Hardware Many home automation products such as RF plugs, relays and heating remotes use a simple OOK (On-Off-Keying) wireless protocol. UK company LightWaveRF produce a variety of RF plugs and relays which can be controlled via OOK RF. The protocol is also compatible with some cheaper OOK learning receiver relays. While maybe not strictly open-source the protocol and been reverse engineered allowing plugs to be easily controlled from Arduino / Raspberry Pi. There is an active LightWaveRF online community. Using off-the shelf hardware like this is a 'safe' way to control lights, heaters and appliances around a home without getting our hands dirty dealing with with high voltages. These plugs and relays can be used to control anything from lights to immersion heaters, most LightWaveRF plugs/relays will switch up to 13A / 3kW.
Note: OOK protocol by it's simplistic nature is not particularly secure, I would not recommend controlling anything you don't mind getting accidently switched.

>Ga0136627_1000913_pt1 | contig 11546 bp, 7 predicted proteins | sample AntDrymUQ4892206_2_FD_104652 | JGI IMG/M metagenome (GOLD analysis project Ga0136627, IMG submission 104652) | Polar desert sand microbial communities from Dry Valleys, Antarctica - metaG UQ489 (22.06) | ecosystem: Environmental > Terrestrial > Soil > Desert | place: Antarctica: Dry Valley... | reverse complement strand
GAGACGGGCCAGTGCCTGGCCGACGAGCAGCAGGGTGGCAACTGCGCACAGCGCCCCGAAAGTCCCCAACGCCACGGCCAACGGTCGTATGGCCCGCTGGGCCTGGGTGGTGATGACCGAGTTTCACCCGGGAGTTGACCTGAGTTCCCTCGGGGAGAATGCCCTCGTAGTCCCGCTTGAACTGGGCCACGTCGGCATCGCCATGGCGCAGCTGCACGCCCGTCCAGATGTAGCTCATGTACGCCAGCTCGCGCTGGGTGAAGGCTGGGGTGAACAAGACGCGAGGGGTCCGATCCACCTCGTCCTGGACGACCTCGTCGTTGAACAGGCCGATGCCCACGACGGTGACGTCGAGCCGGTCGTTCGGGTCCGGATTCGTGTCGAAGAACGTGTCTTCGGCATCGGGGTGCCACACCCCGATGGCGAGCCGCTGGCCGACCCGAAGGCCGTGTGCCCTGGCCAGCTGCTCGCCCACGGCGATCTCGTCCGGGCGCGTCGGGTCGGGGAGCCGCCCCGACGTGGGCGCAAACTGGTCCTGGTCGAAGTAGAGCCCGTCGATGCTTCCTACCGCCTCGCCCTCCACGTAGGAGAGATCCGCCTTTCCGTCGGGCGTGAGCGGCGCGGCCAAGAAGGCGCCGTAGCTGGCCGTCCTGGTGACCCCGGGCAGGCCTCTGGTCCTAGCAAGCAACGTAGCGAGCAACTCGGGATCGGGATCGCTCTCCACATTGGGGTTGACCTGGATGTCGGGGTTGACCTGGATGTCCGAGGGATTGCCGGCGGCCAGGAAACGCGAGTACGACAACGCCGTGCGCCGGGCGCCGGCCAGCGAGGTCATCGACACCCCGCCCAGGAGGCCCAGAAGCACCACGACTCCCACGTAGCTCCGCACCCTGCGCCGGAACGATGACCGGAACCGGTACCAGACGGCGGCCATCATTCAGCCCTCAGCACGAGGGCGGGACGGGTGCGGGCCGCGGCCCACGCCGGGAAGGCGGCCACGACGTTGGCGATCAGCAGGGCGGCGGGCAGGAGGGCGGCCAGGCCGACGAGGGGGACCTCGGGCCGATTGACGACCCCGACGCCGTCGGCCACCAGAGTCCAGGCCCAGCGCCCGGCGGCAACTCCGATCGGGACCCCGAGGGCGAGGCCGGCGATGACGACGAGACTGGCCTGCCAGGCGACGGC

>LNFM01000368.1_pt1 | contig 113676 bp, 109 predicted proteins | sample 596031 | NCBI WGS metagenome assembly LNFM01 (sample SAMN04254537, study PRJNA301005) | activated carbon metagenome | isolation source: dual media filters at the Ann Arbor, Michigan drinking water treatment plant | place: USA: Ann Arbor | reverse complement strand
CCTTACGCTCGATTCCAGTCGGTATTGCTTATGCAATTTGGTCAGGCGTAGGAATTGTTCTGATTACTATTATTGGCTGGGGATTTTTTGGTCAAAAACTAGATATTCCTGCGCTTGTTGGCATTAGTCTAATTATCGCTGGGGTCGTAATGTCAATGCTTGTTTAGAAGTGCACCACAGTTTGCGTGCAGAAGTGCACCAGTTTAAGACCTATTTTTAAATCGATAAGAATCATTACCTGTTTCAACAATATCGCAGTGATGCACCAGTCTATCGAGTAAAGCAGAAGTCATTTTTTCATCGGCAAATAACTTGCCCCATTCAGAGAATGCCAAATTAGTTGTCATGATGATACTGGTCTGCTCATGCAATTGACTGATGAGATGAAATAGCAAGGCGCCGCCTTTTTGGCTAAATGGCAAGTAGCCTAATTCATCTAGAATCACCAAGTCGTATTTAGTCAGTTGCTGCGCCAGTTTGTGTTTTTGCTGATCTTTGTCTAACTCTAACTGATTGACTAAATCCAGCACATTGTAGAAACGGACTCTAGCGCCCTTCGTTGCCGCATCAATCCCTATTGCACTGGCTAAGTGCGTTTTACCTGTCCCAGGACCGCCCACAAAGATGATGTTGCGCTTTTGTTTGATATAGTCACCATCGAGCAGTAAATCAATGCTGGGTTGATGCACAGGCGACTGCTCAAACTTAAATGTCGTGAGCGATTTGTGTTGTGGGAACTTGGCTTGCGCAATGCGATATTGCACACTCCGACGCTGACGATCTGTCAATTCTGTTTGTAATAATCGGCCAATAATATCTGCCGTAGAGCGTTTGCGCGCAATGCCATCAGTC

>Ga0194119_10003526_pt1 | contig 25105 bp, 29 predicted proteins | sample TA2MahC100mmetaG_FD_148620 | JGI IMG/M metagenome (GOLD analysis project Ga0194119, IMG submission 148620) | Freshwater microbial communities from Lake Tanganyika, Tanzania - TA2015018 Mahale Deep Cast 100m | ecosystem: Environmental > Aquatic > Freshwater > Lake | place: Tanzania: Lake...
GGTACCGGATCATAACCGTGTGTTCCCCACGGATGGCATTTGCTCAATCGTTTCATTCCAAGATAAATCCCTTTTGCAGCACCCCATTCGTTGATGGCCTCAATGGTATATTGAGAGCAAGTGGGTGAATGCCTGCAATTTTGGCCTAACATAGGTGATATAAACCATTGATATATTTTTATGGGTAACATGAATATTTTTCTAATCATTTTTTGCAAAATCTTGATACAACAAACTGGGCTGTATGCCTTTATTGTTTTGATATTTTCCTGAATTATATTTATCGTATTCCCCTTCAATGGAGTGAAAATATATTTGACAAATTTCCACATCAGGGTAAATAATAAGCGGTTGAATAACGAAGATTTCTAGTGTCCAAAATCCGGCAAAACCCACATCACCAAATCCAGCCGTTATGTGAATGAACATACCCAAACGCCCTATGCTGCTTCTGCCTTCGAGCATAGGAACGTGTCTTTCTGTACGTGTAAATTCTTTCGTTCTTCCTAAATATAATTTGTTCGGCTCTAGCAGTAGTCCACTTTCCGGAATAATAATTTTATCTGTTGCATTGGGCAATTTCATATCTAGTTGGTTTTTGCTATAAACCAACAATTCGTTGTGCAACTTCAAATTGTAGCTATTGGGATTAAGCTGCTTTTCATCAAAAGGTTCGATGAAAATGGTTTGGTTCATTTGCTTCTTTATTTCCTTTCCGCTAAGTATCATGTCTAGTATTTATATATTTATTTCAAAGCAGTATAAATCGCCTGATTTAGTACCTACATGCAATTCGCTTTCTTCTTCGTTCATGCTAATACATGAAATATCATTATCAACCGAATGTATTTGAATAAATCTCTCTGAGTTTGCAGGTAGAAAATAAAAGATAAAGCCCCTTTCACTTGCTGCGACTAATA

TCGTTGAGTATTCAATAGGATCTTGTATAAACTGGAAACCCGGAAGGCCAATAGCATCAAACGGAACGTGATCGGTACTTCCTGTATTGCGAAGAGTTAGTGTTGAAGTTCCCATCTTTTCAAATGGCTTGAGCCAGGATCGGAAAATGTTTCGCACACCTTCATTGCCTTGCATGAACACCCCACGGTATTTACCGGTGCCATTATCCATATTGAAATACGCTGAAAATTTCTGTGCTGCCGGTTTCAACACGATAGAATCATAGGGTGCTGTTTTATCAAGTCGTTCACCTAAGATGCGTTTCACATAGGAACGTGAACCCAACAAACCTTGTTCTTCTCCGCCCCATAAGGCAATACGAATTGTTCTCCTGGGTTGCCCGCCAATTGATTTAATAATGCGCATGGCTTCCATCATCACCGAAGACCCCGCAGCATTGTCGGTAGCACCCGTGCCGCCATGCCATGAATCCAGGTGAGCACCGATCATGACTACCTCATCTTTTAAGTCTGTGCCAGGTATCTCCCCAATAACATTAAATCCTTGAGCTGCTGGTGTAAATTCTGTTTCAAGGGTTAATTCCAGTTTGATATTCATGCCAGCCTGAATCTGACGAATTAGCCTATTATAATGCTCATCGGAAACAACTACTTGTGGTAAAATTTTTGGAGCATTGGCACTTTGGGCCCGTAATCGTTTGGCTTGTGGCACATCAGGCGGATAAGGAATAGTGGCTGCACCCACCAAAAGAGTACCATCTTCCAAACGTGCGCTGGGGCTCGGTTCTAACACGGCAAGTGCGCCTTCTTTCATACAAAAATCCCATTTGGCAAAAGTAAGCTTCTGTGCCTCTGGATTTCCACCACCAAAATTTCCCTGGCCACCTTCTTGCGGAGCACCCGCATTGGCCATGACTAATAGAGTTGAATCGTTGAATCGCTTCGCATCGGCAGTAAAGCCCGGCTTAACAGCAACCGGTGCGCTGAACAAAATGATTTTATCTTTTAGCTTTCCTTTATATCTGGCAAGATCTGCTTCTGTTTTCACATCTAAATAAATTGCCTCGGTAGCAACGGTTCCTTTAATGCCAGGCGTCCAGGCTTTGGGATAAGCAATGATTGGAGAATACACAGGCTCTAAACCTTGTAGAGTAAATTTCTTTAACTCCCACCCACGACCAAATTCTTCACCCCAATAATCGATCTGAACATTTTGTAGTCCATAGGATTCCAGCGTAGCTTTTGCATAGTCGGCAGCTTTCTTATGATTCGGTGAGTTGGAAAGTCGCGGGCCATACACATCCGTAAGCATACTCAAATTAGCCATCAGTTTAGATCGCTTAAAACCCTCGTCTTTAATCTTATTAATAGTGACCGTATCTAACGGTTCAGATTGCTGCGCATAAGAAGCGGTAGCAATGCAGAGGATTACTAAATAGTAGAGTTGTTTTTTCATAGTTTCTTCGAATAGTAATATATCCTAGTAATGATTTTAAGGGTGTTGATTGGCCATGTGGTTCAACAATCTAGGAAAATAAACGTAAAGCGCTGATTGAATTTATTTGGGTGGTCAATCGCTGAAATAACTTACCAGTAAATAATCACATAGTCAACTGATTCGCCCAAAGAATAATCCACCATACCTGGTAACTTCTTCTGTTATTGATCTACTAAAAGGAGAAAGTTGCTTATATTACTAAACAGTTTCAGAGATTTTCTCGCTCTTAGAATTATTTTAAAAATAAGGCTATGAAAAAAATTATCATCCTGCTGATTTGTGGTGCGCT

Existing LightWaveRF remotes can be emulated allowing plugs to be controlled from either emonPi MQTT or via the remote.
Now our plugs can be controlled via MQTT there are a many of options open as to how to control either via interface openHAB (blog post coming soon..), nodeRED, android Tasker etc.
I have been using nodeRED with input from android OwnTracks running on my phone to detect when I'm home and turn on a couple of lights:
Using NodeRED and OwnTracks to turn on LightWave RF sockets when I arrive home:
Using android Tasker with AutoVoice and MQTT plugins to control LightWaveRF sockets:
Now we can control appliances remotely via MQTT the next logical step is to add a mobile user interface. In my next blog post I plan to explore setting up openHab to control appliances. Here's a early preview: